The Roman adaptation of the Egyptian solar calendar introduced by Julius Caesar, with the technical aid of the Alexandrian astronomer Sosigenes, in 46 B.C.; that year was extended to 445 days by intercalation in order to bring the year into line with the solar year. While the divided the solar year of 365.25 days into 12 months of 30 days each, with 5, or in every fourth year, 6, intercalary days added after the last day of the twelfth month, the Romans, in their Julian calendar, retained the 31 days of March, May, Quintilis (July), and October, and the 28 days of February, as they had been in the older Roman calendar, but increased the other months, which until then all had 29 days, by one day (June, April, September, November) or two days (January, Sextilis [August], December), in order to have an annual total of 365 days.

The intercalary month previously inserted periodically, at the discretion of the pontifex maximus, after 23 February was replaced by the intercalary day inserted every fourth year after 23 February, and in such a year the 24 February (ante diem sextum Kalendas Martias) was counted twice, the intercalary day being ante diem bis sextum Kalendas Martias, hence the expression annus bissextilis for “leap year.” In the first thirty-six years of the Julian calendar’s use, the extra day was intercalated every three years instead of every four, by mistaken interpretation of the original prescription, and in 9 B.C. prohibited the intercalation of the extra day until A.D. 8. The vernal equinox was placed on 25 March, and the year began on 1 January.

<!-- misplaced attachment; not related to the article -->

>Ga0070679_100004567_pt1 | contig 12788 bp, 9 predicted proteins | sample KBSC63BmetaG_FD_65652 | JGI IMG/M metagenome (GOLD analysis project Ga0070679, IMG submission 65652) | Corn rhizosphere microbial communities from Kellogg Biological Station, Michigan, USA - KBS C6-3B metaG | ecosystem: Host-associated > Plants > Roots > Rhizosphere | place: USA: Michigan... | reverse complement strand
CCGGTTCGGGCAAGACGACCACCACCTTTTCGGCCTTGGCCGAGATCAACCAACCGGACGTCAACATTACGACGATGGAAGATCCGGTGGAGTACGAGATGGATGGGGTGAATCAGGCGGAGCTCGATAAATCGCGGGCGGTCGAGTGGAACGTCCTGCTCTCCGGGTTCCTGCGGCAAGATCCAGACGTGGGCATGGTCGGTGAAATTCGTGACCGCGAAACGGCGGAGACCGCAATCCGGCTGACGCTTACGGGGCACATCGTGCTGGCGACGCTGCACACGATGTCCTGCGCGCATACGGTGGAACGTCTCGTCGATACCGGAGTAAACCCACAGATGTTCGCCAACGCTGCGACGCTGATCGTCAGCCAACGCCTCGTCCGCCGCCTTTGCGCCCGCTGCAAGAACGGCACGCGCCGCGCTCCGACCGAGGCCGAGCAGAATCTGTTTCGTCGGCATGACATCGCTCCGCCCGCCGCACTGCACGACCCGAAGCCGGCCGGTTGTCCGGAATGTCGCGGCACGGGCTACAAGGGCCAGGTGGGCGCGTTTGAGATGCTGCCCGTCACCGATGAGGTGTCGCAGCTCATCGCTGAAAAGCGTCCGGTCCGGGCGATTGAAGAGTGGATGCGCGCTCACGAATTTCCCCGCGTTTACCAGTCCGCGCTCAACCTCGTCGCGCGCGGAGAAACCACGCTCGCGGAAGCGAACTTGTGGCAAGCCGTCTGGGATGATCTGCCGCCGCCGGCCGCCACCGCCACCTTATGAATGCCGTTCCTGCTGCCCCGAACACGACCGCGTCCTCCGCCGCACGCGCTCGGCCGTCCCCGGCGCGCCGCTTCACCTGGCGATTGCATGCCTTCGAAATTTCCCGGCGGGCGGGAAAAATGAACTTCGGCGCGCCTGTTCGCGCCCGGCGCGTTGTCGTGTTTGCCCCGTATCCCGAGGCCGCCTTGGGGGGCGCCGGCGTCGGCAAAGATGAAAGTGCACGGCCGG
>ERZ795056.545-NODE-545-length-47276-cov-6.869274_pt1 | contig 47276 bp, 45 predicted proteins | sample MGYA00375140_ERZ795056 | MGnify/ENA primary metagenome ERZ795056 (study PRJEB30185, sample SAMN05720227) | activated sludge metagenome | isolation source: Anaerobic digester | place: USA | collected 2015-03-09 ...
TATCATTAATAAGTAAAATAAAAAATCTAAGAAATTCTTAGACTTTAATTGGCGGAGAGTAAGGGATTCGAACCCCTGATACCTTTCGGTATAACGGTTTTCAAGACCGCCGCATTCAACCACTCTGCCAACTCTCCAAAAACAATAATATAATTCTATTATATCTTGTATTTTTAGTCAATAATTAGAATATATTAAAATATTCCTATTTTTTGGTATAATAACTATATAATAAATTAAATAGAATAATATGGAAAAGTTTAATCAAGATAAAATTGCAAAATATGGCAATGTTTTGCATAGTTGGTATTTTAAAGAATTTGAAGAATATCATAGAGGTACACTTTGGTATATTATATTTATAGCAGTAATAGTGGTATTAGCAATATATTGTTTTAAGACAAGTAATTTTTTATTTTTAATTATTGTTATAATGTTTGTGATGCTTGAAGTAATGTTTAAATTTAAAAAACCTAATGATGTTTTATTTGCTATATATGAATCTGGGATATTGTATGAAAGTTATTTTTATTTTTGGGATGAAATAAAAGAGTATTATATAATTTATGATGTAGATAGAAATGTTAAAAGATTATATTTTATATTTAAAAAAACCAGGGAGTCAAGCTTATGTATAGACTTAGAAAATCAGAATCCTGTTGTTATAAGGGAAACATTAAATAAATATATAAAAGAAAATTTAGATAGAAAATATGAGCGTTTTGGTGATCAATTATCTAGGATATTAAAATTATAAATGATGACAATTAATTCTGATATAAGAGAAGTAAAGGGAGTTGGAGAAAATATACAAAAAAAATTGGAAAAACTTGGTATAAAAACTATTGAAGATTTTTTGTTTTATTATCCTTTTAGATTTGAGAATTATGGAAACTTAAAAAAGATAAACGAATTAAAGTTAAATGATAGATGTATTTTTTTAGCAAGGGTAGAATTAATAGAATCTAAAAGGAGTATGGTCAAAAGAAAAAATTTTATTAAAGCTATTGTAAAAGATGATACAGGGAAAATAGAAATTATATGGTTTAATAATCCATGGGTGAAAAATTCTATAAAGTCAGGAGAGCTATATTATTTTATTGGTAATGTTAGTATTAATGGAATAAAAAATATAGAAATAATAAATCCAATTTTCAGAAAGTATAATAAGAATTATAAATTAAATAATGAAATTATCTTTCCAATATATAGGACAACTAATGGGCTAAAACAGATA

The Julian calendar remained in general use in the Western world until it was replaced by the Gregorian calendar, itself a reform of the Julian calendar, in various countries between 1582 and 1924. It is still used for the calculation of and the movable feasts dependent on Easter in the Chalcedonian Orthodox churches. (For its correlation to the Alexandrian calendar used by Copts and Ethiopians, see CALENDAR, COPTIC and CALENDAR, GREGORIAN.)

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